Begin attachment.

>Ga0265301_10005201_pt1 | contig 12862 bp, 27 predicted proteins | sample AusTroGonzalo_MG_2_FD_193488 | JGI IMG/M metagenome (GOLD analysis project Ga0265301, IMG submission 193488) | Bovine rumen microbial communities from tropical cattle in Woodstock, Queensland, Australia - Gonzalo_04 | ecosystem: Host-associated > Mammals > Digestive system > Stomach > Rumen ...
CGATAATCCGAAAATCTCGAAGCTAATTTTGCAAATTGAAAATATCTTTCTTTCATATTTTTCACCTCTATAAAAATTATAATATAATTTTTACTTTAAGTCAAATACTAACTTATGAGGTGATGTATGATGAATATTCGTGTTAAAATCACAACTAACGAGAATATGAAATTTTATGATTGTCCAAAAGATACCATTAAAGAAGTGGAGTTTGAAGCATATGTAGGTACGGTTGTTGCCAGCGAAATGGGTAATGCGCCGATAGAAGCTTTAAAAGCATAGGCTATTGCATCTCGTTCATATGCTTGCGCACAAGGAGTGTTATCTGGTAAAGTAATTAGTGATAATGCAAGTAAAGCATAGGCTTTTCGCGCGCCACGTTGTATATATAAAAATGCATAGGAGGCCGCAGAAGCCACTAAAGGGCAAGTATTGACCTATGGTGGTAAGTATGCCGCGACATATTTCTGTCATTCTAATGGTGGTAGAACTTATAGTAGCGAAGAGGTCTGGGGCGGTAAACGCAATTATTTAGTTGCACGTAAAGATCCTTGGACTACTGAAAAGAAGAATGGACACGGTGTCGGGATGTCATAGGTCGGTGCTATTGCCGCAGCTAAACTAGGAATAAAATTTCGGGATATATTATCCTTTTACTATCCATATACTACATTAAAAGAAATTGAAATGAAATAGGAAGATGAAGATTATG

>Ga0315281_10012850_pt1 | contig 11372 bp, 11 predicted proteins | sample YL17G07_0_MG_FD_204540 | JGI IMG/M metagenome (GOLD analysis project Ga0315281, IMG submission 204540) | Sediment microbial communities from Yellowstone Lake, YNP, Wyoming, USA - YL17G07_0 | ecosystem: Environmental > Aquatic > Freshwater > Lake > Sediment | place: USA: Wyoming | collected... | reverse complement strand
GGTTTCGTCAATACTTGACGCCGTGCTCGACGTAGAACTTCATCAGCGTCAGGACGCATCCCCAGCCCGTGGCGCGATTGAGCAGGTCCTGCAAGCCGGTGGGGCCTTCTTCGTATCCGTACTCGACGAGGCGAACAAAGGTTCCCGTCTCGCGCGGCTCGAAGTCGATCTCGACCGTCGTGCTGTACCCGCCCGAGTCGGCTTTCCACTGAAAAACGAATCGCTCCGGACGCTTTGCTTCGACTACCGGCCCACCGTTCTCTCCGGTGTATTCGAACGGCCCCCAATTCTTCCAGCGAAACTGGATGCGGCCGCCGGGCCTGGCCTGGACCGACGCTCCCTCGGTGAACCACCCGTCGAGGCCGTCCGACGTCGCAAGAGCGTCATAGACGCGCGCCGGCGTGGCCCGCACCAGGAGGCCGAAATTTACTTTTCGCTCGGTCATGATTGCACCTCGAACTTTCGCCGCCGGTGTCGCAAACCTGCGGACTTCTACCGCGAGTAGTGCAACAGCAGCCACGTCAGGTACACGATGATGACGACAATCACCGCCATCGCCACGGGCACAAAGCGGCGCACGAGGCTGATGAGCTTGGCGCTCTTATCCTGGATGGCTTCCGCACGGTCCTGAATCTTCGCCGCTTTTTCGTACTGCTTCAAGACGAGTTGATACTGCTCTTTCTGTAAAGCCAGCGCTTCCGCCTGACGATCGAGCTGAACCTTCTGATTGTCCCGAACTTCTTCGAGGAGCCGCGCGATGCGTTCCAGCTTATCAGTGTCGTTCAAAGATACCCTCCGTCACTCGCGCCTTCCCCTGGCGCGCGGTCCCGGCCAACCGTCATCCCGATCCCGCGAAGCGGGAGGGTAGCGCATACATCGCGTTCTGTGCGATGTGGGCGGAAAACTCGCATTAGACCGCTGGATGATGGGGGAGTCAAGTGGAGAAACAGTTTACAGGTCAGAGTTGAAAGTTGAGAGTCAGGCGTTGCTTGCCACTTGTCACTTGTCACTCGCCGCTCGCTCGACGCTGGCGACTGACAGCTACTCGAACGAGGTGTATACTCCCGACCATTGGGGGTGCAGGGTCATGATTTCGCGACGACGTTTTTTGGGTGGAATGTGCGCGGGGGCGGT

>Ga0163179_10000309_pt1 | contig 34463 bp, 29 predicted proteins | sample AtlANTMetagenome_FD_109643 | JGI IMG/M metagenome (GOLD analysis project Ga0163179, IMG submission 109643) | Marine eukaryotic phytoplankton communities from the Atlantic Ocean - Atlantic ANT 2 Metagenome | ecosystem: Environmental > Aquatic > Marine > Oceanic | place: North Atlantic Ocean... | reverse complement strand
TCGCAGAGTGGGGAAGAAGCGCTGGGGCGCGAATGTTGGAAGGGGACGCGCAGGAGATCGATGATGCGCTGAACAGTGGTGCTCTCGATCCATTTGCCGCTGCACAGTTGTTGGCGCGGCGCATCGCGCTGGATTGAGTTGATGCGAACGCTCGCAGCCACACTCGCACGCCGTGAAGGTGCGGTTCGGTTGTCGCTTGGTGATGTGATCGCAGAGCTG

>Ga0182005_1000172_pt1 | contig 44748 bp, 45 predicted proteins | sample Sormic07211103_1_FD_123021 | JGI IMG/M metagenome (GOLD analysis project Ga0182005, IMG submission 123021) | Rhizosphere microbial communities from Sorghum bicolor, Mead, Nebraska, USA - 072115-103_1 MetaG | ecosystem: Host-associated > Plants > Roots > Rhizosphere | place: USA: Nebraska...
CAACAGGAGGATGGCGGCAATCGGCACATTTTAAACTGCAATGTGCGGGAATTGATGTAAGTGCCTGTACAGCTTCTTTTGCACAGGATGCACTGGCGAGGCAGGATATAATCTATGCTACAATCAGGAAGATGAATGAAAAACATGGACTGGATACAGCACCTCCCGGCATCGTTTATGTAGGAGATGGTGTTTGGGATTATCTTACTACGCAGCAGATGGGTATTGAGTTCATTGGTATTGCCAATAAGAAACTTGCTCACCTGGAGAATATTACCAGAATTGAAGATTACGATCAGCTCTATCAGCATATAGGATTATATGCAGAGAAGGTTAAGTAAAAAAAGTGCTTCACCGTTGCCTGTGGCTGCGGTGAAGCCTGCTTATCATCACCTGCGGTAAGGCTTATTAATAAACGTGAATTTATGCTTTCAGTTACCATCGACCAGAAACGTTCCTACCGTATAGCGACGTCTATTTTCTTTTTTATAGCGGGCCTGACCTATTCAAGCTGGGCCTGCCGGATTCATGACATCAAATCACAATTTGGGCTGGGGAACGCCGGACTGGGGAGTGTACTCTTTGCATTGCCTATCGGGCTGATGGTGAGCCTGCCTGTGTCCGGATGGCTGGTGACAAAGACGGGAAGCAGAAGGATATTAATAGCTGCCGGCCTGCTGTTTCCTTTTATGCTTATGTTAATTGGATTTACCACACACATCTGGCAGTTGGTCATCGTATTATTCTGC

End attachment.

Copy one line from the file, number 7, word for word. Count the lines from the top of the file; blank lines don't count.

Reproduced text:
>Ga0182005_1000172_pt1 | contig 44748 bp, 45 predicted proteins | sample Sormic07211103_1_FD_123021 | JGI IMG/M metagenome (GOLD analysis project Ga0182005, IMG submission 123021) | Rhizosphere microbial communities from Sorghum bicolor, Mead, Nebraska, USA - 072115-103_1 MetaG | ecosystem: Host-associated > Plants > Roots > Rhizosphere | place: USA: Nebraska...